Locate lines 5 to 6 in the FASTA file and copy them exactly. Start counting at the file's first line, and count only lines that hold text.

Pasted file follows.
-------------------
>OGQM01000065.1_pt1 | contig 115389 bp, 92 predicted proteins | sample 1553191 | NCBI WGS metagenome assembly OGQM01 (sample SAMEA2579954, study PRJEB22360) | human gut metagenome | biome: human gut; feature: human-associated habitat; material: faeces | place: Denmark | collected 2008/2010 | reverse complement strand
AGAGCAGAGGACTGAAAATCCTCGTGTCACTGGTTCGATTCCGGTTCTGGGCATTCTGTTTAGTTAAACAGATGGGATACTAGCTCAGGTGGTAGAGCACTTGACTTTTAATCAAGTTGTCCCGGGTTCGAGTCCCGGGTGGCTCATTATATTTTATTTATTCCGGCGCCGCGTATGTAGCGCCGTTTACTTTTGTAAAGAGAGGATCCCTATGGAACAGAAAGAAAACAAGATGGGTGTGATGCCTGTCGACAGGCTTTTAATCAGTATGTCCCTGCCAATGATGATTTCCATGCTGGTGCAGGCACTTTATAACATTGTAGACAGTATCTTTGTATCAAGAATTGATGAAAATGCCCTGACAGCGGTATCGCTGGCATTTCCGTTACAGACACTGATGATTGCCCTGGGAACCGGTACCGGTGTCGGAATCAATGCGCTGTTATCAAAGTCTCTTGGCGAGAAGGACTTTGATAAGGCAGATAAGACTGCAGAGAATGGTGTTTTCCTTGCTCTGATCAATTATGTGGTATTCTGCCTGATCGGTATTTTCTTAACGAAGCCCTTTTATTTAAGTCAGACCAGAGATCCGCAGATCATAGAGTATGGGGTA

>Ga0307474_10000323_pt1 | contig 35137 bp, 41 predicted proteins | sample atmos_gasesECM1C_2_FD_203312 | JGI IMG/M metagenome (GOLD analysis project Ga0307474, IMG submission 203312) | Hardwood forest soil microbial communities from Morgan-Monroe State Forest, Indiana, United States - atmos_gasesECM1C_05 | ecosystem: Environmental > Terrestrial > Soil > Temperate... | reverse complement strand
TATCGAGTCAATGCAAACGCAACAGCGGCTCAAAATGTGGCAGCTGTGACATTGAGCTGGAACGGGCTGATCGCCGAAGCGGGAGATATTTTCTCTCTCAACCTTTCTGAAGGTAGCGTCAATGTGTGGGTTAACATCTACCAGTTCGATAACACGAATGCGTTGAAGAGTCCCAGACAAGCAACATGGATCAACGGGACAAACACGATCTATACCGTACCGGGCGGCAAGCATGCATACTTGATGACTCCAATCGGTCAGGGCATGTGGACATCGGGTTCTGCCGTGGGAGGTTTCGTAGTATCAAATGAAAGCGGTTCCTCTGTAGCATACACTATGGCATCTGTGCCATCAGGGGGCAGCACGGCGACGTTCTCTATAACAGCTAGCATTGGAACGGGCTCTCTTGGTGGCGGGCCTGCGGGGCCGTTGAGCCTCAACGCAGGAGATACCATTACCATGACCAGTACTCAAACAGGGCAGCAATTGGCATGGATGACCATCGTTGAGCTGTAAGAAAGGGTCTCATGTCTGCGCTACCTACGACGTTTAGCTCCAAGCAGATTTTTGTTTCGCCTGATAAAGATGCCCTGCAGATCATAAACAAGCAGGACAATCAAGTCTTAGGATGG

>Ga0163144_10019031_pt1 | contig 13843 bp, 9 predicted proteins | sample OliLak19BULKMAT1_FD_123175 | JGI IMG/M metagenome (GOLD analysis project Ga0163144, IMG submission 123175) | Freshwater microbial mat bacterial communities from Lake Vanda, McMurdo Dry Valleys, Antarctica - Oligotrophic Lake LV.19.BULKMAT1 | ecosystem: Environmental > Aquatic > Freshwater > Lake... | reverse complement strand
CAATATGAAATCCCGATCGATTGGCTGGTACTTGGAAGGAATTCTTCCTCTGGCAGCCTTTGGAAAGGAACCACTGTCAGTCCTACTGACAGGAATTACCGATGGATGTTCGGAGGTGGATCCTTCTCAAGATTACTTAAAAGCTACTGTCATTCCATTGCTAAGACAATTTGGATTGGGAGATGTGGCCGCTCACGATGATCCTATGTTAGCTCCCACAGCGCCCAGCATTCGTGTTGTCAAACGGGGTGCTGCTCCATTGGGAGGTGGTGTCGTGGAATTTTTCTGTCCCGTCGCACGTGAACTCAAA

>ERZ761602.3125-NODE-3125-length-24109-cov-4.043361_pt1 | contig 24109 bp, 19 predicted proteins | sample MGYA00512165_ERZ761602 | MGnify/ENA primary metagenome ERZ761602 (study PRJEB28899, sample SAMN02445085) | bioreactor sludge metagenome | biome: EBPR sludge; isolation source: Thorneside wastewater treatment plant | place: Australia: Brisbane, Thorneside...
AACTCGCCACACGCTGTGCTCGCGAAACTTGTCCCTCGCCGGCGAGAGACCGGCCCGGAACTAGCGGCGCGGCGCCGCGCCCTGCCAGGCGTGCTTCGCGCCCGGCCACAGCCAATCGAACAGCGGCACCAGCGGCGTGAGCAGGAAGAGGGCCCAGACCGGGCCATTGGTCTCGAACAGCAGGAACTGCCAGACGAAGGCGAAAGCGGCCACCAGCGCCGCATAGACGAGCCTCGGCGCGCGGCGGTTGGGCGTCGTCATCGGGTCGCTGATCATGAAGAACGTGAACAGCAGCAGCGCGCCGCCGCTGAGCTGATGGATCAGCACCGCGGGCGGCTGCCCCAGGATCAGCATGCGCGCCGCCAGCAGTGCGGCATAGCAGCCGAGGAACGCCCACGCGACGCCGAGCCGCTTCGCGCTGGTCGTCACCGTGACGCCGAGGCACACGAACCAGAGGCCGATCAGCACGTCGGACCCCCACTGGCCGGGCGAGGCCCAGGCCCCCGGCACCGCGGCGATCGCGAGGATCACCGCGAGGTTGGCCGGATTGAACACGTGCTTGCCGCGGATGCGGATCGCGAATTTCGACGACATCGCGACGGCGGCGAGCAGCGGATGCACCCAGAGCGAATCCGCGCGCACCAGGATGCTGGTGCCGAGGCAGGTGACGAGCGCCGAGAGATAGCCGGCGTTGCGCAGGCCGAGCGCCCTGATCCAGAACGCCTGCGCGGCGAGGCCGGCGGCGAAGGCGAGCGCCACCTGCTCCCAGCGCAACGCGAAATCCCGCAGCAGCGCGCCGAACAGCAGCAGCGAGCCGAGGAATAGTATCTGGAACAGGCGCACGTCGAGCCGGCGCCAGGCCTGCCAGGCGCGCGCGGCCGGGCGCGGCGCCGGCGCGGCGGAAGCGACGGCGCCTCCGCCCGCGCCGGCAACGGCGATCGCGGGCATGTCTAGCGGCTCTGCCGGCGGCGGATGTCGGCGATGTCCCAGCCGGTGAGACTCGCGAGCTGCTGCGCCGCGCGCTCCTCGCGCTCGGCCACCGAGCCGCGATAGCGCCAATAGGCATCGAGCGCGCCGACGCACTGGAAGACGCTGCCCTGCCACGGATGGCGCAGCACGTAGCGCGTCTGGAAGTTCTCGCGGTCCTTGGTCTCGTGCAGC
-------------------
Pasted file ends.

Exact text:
>Ga0163144_10019031_pt1 | contig 13843 bp, 9 predicted proteins | sample OliLak19BULKMAT1_FD_123175 | JGI IMG/M metagenome (GOLD analysis project Ga0163144, IMG submission 123175) | Freshwater microbial mat bacterial communities from Lake Vanda, McMurdo Dry Valleys, Antarctica - Oligotrophic Lake LV.19.BULKMAT1 | ecosystem: Environmental > Aquatic > Freshwater > Lake... | reverse complement strand
CAATATGAAATCCCGATCGATTGGCTGGTACTTGGAAGGAATTCTTCCTCTGGCAGCCTTTGGAAAGGAACCACTGTCAGTCCTACTGACAGGAATTACCGATGGATGTTCGGAGGTGGATCCTTCTCAAGATTACTTAAAAGCTACTGTCATTCCATTGCTAAGACAATTTGGATTGGGAGATGTGGCCGCTCACGATGATCCTATGTTAGCTCCCACAGCGCCCAGCATTCGTGTTGTCAAACGGGGTGCTGCTCCATTGGGAGGTGGTGTCGTGGAATTTTTCTGTCCCGTCGCACGTGAACTCAAA